“What Alex Karras told me about Norm Cash’s Death.”

If you like this story, you can find more of Karl’s stories at Karl J. Niemiec

Anyone who really knows me thinks of my longtime suffering when they hear the words Detroit Lions. I’m not a paint my face blue and silver and scream my head off in the parking lot type of guy. But I am still the kid at heart that huddled in the back window of his big brother’s 63 Ford Falcon, with the power on and the engine off, freezing his tush off while listening to the only faint signal he could get to hear the Lions play. I was fourteen and had taken off with my bother’s car that summer so he wouldn’t let me start it. Therefore, I froze out there, as Minnesota ruined my childhood game after game. That kid is still me. I still get crawl-in-the-backseat excited every year to listen or watch the Lions play. I do whatever it takes to watch and/or read about the games from wherever I am.

Alex Karras

 

Imagine this same kid, me many years later, in the loft of a North Hollywood apartment writing an outline on my Sanyo computer, when the phone rang. It was Ricardo, a chef friend I had worked with. “Karl, do you have time to write something?” he asked. At that time, I was one of the first people that I knew to have a computer. So I was still skeptical of another free proposal to write someone else’s idea. However, I knew Ricardo knew nothing of showbiz, nor cared about it beyond cooking for it, so I listened.

He said he was cooking for a guy who wanted a script rewritten. I asked for his name and was told, Alex Karras.

“Come on,” I said. “Alex Karras of the Detroit Lions?”

“Yes, I think he played sports, there are photos on the wall of him in a blue costume.”

“Costume?”

“Yeah, football costume.”

“Put him on the phone.”

So, a moment went by and this deep slow voice came on. “This is Alex. Can you come to my office in the morning?”

“Sure.”

“What’s your name, kid?”

“Karl, Karl Niemiec.”

“Great, kid. See you at 10. Georgian Bay Productions, in Burbank.”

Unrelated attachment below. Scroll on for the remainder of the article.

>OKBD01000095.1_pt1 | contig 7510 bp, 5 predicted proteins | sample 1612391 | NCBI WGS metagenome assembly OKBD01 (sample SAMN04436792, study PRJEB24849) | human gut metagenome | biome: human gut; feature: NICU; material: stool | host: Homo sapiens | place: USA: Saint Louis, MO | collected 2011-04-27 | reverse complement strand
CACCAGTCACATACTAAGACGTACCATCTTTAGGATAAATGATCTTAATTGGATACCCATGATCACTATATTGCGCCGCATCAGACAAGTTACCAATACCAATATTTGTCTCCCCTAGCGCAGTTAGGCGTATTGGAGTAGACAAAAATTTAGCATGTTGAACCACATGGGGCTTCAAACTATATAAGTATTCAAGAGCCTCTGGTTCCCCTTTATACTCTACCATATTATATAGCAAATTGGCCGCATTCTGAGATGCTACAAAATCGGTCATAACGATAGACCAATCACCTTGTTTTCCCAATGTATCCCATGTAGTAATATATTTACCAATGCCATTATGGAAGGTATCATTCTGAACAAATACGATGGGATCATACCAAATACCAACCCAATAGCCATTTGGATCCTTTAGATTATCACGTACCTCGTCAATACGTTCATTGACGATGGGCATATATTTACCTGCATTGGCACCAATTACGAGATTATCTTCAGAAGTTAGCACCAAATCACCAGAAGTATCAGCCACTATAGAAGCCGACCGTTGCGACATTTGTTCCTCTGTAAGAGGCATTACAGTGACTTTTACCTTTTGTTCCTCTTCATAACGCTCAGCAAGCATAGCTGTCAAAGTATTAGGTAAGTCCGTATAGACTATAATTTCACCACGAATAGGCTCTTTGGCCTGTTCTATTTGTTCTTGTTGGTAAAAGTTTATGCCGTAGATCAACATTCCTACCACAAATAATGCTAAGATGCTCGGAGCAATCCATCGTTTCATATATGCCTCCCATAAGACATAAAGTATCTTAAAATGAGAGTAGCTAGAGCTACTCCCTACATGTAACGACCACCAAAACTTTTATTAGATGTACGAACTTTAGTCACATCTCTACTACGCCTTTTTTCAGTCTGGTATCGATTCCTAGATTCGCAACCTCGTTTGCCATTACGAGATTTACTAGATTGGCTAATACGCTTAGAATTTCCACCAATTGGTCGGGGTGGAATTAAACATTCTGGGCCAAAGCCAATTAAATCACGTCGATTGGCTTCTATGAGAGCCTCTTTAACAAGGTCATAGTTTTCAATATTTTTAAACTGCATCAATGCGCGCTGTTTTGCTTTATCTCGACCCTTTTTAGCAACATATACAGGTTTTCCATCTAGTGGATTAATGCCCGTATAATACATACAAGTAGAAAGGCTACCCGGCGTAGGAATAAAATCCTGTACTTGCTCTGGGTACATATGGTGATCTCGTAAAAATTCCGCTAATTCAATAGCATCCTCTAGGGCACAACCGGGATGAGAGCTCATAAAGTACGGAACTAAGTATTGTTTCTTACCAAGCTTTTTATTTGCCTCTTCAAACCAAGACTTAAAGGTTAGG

That began my odyssey of writing for one of the greatest if not infamous Lions Football Players who ever wore the Honolulu Blue.  I, a kid with his ear still glued to the boot of a frozen car, was about to write for The Alex Karras.

I realize I’m not the only writer to have written for Alex. And I’m sure not the last. But anyone would be hard pressed to be a bigger happy screenwriting fan of the Detroit Lions.

The next morning, I met with Alex in his office. After greeting me, he sat back in his chair. We didn’t use agents, just agreed to a contract man to man. That’s the way Alex did business. He told me what he was willing to pay, and I either agreed to it or not. Of course, I said yes. So he lit a cigar and began to tell me a movie plot that he originally hired Harry Kleiner to write. All I knew about Harry Kleiner was that he and Alan R. Trustman had written Bullitt and that it was based on the 1963 novel Mute Witness by Robert L. Fish.

The story Alex told me was about a hard luck family from the Gulf of Mexico who was having one of its sons, a doctor, sent back home from Vietnam in a coffin. Only the good-for-nothing brother of the dead doctor arranged for something added to the coffin. When a mixed bag-of-trash showed up to claim what that was, a Hurricane strikes the coast and traps them all together for the night.

Yes, kind of like Key Largo. Alex even said it was based on that concept. Only Alex didn’t want any of Harry’s script and wanted me to start fresh with a new plot, new characters, and new title but wanted me to save the basic premise. Basically, it was a page-one rewrite contract. Alex gave me 30 days to finish it. After that, we’d do a read through, and then a polish. He promised not to show the first draft to anyone outside his office until we did another draft. He kept that promise.

What popped into my head was that Corpus Christi is Latin for The Body of Christ, and there was a body involved, so I placed the story in Corpus Christi and used that as the title of my draft. Alex really liked that. Based on that concept, he gave me the go.